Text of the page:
Edit 05/02/16 – I have just found out from another music teacher that pastiche is really what the examiners are looking for.  He went on an Edexcel course that explicitly told him that A-Level examiners were looking for compositions that emulated a style.  Note that this was just for one exam board, it might not be necessarily true for them all.  We need to have some very serious discussions with examiners if this is true.

 

Chronology

Understanding music at a higher level involves a sense of chronology of how music has developed over time.  This used to be taught explicitly but now has been replaced with topics being inserted throughout with no sense of the overarching scheme of how it all fits together.  I will try to now explain why this is problematic.

The subject that has been most dissected in the past has been History.  My chronological knowledge of History is so poor because I have no idea how it all fits together.  I know certain epochs are from ancient history and some old and some more recent but really that is it.  The only dates I learned were 1066 and 1914-1918 and I know I am not alone in my ignorance.

A number of years ago I did a course on how the Bible fits together from Creation to New Creation and it was a complete revelation if you pardon the pun!  Stories I knew and thought I understood actually made some sense when put in an overarching narrative of how the God of the Israelites worked through history to the present day through a system of promises, signs and covenants.  It actually made some sort of logical sense for the first time, even though I had been a regular church-goer for many years.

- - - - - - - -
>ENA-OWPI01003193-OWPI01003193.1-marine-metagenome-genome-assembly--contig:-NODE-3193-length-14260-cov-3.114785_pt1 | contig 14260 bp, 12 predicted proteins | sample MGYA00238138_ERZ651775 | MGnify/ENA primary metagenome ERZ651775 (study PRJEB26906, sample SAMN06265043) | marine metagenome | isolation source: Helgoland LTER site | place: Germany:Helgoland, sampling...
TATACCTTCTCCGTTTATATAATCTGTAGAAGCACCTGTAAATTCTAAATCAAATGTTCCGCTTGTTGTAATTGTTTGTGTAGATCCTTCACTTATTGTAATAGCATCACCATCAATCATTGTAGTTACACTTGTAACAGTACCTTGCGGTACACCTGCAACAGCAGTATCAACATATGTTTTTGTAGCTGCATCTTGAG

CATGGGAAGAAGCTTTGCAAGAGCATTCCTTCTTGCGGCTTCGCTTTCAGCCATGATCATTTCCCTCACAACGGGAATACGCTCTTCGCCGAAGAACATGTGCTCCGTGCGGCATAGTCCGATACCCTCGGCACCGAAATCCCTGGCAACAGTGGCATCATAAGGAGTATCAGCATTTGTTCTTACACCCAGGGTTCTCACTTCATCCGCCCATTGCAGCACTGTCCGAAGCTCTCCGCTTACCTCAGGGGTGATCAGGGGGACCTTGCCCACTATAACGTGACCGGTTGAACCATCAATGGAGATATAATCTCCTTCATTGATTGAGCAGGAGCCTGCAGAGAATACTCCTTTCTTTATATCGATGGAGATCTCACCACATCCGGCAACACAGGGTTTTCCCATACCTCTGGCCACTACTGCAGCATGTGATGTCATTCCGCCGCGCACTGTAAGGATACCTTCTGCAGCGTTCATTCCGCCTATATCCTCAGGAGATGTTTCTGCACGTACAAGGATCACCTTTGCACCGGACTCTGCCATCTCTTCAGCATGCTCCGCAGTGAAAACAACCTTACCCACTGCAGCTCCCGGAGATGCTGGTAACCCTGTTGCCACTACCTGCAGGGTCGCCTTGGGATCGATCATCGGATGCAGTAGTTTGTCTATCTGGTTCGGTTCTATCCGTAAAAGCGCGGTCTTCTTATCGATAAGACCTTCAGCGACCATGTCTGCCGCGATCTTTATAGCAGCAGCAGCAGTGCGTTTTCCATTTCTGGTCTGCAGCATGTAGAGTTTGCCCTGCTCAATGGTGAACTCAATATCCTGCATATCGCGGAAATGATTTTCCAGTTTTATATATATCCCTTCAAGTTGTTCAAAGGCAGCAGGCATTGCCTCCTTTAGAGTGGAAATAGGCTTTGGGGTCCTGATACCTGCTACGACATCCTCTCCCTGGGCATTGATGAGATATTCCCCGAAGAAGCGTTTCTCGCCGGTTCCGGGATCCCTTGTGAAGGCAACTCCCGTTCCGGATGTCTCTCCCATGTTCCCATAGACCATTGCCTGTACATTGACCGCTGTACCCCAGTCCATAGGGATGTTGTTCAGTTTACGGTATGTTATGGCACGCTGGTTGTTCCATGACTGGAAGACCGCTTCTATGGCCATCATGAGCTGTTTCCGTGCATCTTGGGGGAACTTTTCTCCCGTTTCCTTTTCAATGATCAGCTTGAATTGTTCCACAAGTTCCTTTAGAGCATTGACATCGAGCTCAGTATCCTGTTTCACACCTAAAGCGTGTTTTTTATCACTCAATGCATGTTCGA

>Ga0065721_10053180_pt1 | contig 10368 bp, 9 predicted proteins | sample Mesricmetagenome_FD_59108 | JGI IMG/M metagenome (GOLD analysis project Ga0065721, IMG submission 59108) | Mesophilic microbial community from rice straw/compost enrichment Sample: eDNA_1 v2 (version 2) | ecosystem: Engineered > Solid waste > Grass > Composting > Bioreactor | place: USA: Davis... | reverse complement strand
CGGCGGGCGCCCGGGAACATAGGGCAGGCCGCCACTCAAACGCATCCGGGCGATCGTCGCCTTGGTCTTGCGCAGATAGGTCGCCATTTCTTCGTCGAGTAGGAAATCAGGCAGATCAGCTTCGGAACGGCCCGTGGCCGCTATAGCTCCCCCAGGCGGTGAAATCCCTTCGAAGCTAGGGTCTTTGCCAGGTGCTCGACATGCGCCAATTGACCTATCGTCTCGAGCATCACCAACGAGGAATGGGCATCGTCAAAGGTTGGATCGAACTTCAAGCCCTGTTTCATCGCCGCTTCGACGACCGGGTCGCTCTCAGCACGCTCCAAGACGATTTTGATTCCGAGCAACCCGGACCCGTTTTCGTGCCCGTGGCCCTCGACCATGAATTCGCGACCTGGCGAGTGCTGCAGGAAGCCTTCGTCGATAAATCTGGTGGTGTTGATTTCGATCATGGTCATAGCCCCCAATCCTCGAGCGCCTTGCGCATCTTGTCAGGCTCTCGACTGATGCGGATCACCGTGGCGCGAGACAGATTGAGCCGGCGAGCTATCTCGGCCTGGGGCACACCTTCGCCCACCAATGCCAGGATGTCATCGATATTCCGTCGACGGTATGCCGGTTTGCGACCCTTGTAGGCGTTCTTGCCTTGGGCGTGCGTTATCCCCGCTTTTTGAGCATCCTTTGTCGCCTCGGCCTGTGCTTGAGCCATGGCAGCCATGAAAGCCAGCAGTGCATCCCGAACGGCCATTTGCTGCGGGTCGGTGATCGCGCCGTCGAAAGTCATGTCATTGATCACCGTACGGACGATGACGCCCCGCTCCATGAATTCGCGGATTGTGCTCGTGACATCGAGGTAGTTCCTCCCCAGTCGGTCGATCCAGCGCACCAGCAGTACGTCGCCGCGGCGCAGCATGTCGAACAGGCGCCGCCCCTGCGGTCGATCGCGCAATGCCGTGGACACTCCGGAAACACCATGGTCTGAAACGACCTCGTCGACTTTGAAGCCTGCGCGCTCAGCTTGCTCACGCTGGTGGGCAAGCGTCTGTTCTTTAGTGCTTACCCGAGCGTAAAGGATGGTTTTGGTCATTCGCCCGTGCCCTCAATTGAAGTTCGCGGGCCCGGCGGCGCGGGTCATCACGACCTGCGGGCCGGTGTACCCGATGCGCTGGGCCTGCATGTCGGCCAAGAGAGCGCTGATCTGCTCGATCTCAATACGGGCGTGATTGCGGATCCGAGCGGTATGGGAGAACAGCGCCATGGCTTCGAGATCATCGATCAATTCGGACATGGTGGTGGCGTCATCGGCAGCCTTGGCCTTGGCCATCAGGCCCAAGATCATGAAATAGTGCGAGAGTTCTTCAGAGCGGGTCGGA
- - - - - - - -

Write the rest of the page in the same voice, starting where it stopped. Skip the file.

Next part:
In music, most people do not know the different periods of musical history and in a drive to become more “relevant”, now study  predominantly 20th and 21st Century curriculum.  If you think that I am being unfair here, read the 2013 Ofsted Report into music education Music Hubs – What Schools Must Do.  Here is a quote from the really damning report:

Classical music, as a serious component of the curriculum, was treated as a step too far in most of the primary and secondary schools surveyed, at least until Key Stage 4. It was felt by teachers and leaders to be too difficult or inaccessible for pupils. This reluctance created an unnecessary gap in pupils’ musical and cultural education.

So when should we start to show that music has developed through time?  I would argue the time to start this is in Key Stage 2.  In Key Stage 1 the priority must be rhythm and pitch, texture, timbre, tempo, structure and dynamics to understand how music is made before moving on to when it was made.  I think the chronology should be referred to explicitly throughout Key Stage 2 but I would put a specific mini course at the end of Year 6 to show how it all fits together.  All children should be able to know by the age of 11 that there is a tradition of Western notated music from the Medieval Period to the present day.  They should know about the Medieval, Renaissance, Baroque, Romantic and a little about the 20th and 21st Centuries.  I would probably leave much of the 20th Century to Key Stage 3 as you cannot make any sense of the variety of music in these periods without a solid understanding of reactions to Romantic music, particularly the composer Wagner.  

The worry most teachers have is that this could be incredibly dry and uninspiring.  It does not have to be that way whatsoever but does need a shift away from entertainment to actual learning.  If we are to help our secondary colleagues we need to prepare the children they inherit for a curriculum that will require a more robust theoretical and academic approach.  That is if we are to take the Ofsted music report seriously and actually engage with its recommendations.

Choir KS1 Christmas

We just did a choir concert today and sang 11 songs with KS 1.  Many of the songs had solos and all of them had instruments.  The songs were:

1) Jingle Bells with sleigh bells
2) White Christmas with solo introduction and triangles